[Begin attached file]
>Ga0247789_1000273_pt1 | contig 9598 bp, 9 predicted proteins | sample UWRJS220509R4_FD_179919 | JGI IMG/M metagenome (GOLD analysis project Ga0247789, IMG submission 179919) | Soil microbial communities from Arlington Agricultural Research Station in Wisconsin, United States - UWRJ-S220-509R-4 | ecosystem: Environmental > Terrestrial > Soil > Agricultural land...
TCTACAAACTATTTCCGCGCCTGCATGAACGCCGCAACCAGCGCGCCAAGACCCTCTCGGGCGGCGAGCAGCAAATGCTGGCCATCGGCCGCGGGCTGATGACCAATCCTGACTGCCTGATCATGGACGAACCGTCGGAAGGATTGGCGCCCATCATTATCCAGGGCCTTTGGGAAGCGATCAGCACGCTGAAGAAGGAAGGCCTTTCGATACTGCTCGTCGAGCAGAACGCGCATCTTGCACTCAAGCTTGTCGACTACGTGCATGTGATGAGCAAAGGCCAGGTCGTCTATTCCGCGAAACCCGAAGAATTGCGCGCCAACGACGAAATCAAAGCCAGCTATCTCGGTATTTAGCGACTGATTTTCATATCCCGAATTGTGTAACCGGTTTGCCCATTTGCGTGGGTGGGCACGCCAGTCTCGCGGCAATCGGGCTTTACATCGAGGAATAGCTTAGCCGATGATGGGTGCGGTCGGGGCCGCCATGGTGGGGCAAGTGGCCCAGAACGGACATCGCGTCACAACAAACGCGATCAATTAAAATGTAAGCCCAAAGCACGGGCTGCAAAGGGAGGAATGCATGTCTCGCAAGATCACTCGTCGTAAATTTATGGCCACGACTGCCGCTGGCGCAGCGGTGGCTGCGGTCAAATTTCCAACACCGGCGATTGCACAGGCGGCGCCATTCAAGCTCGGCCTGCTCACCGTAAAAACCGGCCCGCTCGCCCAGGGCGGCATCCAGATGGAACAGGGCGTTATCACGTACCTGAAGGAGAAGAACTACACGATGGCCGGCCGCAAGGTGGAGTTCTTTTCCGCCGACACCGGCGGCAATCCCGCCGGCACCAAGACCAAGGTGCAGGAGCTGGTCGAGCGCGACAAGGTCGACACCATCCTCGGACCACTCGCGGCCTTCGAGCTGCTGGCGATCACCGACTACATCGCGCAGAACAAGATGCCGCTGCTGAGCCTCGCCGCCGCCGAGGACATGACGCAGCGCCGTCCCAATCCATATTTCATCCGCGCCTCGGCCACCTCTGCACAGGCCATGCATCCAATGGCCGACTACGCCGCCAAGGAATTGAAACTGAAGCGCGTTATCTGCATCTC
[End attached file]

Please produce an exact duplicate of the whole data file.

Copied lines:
>Ga0247789_1000273_pt1 | contig 9598 bp, 9 predicted proteins | sample UWRJS220509R4_FD_179919 | JGI IMG/M metagenome (GOLD analysis project Ga0247789, IMG submission 179919) | Soil microbial communities from Arlington Agricultural Research Station in Wisconsin, United States - UWRJ-S220-509R-4 | ecosystem: Environmental > Terrestrial > Soil > Agricultural land...
TCTACAAACTATTTCCGCGCCTGCATGAACGCCGCAACCAGCGCGCCAAGACCCTCTCGGGCGGCGAGCAGCAAATGCTGGCCATCGGCCGCGGGCTGATGACCAATCCTGACTGCCTGATCATGGACGAACCGTCGGAAGGATTGGCGCCCATCATTATCCAGGGCCTTTGGGAAGCGATCAGCACGCTGAAGAAGGAAGGCCTTTCGATACTGCTCGTCGAGCAGAACGCGCATCTTGCACTCAAGCTTGTCGACTACGTGCATGTGATGAGCAAAGGCCAGGTCGTCTATTCCGCGAAACCCGAAGAATTGCGCGCCAACGACGAAATCAAAGCCAGCTATCTCGGTATTTAGCGACTGATTTTCATATCCCGAATTGTGTAACCGGTTTGCCCATTTGCGTGGGTGGGCACGCCAGTCTCGCGGCAATCGGGCTTTACATCGAGGAATAGCTTAGCCGATGATGGGTGCGGTCGGGGCCGCCATGGTGGGGCAAGTGGCCCAGAACGGACATCGCGTCACAACAAACGCGATCAATTAAAATGTAAGCCCAAAGCACGGGCTGCAAAGGGAGGAATGCATGTCTCGCAAGATCACTCGTCGTAAATTTATGGCCACGACTGCCGCTGGCGCAGCGGTGGCTGCGGTCAAATTTCCAACACCGGCGATTGCACAGGCGGCGCCATTCAAGCTCGGCCTGCTCACCGTAAAAACCGGCCCGCTCGCCCAGGGCGGCATCCAGATGGAACAGGGCGTTATCACGTACCTGAAGGAGAAGAACTACACGATGGCCGGCCGCAAGGTGGAGTTCTTTTCCGCCGACACCGGCGGCAATCCCGCCGGCACCAAGACCAAGGTGCAGGAGCTGGTCGAGCGCGACAAGGTCGACACCATCCTCGGACCACTCGCGGCCTTCGAGCTGCTGGCGATCACCGACTACATCGCGCAGAACAAGATGCCGCTGCTGAGCCTCGCCGCCGCCGAGGACATGACGCAGCGCCGTCCCAATCCATATTTCATCCGCGCCTCGGCCACCTCTGCACAGGCCATGCATCCAATGGCCGACTACGCCGCCAAGGAATTGAAACTGAAGCGCGTTATCTGCATCTC